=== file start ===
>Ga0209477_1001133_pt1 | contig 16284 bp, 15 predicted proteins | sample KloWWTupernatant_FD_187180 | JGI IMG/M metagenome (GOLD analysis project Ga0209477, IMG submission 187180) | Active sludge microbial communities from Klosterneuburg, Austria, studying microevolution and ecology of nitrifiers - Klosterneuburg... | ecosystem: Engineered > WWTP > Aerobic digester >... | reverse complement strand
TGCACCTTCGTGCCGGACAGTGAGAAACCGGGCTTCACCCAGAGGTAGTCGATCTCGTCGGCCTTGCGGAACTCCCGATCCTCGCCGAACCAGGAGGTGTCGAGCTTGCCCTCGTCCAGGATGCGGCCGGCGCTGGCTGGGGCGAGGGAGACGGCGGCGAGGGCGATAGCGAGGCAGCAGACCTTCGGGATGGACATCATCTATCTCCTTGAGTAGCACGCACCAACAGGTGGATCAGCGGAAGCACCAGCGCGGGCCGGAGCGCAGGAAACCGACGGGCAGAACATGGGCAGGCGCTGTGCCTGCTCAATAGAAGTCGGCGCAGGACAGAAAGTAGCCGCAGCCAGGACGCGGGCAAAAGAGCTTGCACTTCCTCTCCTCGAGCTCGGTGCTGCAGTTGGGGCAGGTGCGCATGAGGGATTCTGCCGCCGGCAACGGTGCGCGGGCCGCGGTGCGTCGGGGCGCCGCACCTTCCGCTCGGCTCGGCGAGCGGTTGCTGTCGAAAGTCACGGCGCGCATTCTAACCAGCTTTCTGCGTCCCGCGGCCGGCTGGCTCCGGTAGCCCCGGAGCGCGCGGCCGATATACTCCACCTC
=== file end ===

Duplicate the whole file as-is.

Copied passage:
>Ga0209477_1001133_pt1 | contig 16284 bp, 15 predicted proteins | sample KloWWTupernatant_FD_187180 | JGI IMG/M metagenome (GOLD analysis project Ga0209477, IMG submission 187180) | Active sludge microbial communities from Klosterneuburg, Austria, studying microevolution and ecology of nitrifiers - Klosterneuburg... | ecosystem: Engineered > WWTP > Aerobic digester >... | reverse complement strand
TGCACCTTCGTGCCGGACAGTGAGAAACCGGGCTTCACCCAGAGGTAGTCGATCTCGTCGGCCTTGCGGAACTCCCGATCCTCGCCGAACCAGGAGGTGTCGAGCTTGCCCTCGTCCAGGATGCGGCCGGCGCTGGCTGGGGCGAGGGAGACGGCGGCGAGGGCGATAGCGAGGCAGCAGACCTTCGGGATGGACATCATCTATCTCCTTGAGTAGCACGCACCAACAGGTGGATCAGCGGAAGCACCAGCGCGGGCCGGAGCGCAGGAAACCGACGGGCAGAACATGGGCAGGCGCTGTGCCTGCTCAATAGAAGTCGGCGCAGGACAGAAAGTAGCCGCAGCCAGGACGCGGGCAAAAGAGCTTGCACTTCCTCTCCTCGAGCTCGGTGCTGCAGTTGGGGCAGGTGCGCATGAGGGATTCTGCCGCCGGCAACGGTGCGCGGGCCGCGGTGCGTCGGGGCGCCGCACCTTCCGCTCGGCTCGGCGAGCGGTTGCTGTCGAAAGTCACGGCGCGCATTCTAACCAGCTTTCTGCGTCCCGCGGCCGGCTGGCTCCGGTAGCCCCGGAGCGCGCGGCCGATATACTCCACCTC